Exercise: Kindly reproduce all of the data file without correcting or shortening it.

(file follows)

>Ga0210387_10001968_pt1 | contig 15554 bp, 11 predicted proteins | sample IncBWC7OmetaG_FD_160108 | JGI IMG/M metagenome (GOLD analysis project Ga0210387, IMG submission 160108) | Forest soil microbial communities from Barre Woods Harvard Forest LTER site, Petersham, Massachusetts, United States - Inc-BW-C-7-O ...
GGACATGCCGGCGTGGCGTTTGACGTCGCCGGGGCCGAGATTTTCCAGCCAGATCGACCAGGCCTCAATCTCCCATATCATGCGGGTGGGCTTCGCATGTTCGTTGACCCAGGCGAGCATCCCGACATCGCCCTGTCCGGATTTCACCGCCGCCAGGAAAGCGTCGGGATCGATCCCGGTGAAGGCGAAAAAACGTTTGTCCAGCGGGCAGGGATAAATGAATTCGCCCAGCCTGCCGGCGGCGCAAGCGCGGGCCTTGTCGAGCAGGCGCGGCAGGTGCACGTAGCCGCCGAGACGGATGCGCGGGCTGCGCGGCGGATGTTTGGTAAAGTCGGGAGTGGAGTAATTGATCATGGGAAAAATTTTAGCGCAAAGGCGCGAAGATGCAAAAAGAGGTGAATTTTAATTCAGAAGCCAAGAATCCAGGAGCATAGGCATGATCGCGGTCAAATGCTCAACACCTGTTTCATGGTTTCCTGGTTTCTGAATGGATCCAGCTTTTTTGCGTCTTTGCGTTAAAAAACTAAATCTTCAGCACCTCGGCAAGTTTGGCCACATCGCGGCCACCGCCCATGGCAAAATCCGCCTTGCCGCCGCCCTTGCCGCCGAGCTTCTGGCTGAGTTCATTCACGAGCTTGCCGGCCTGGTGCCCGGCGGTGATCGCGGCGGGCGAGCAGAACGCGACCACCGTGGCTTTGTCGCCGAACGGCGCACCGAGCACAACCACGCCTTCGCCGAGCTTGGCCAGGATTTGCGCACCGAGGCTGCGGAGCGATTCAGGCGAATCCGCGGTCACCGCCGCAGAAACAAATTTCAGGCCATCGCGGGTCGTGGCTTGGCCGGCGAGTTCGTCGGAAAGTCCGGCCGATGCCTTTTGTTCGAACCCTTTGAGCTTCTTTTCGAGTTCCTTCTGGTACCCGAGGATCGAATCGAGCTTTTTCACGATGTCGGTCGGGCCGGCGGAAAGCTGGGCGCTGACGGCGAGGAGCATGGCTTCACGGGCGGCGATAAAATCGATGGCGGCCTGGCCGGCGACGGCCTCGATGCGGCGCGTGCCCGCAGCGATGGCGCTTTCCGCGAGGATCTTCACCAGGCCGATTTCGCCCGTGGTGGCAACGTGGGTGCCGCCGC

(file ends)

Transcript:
>Ga0210387_10001968_pt1 | contig 15554 bp, 11 predicted proteins | sample IncBWC7OmetaG_FD_160108 | JGI IMG/M metagenome (GOLD analysis project Ga0210387, IMG submission 160108) | Forest soil microbial communities from Barre Woods Harvard Forest LTER site, Petersham, Massachusetts, United States - Inc-BW-C-7-O ...
GGACATGCCGGCGTGGCGTTTGACGTCGCCGGGGCCGAGATTTTCCAGCCAGATCGACCAGGCCTCAATCTCCCATATCATGCGGGTGGGCTTCGCATGTTCGTTGACCCAGGCGAGCATCCCGACATCGCCCTGTCCGGATTTCACCGCCGCCAGGAAAGCGTCGGGATCGATCCCGGTGAAGGCGAAAAAACGTTTGTCCAGCGGGCAGGGATAAATGAATTCGCCCAGCCTGCCGGCGGCGCAAGCGCGGGCCTTGTCGAGCAGGCGCGGCAGGTGCACGTAGCCGCCGAGACGGATGCGCGGGCTGCGCGGCGGATGTTTGGTAAAGTCGGGAGTGGAGTAATTGATCATGGGAAAAATTTTAGCGCAAAGGCGCGAAGATGCAAAAAGAGGTGAATTTTAATTCAGAAGCCAAGAATCCAGGAGCATAGGCATGATCGCGGTCAAATGCTCAACACCTGTTTCATGGTTTCCTGGTTTCTGAATGGATCCAGCTTTTTTGCGTCTTTGCGTTAAAAAACTAAATCTTCAGCACCTCGGCAAGTTTGGCCACATCGCGGCCACCGCCCATGGCAAAATCCGCCTTGCCGCCGCCCTTGCCGCCGAGCTTCTGGCTGAGTTCATTCACGAGCTTGCCGGCCTGGTGCCCGGCGGTGATCGCGGCGGGCGAGCAGAACGCGACCACCGTGGCTTTGTCGCCGAACGGCGCACCGAGCACAACCACGCCTTCGCCGAGCTTGGCCAGGATTTGCGCACCGAGGCTGCGGAGCGATTCAGGCGAATCCGCGGTCACCGCCGCAGAAACAAATTTCAGGCCATCGCGGGTCGTGGCTTGGCCGGCGAGTTCGTCGGAAAGTCCGGCCGATGCCTTTTGTTCGAACCCTTTGAGCTTCTTTTCGAGTTCCTTCTGGTACCCGAGGATCGAATCGAGCTTTTTCACGATGTCGGTCGGGCCGGCGGAAAGCTGGGCGCTGACGGCGAGGAGCATGGCTTCACGGGCGGCGATAAAATCGATGGCGGCCTGGCCGGCGACGGCCTCGATGCGGCGCGTGCCCGCAGCGATGGCGCTTTCCGCGAGGATCTTCACCAGGCCGATTTCGCCCGTGGTGGCAACGTGGGTGCCGCCGC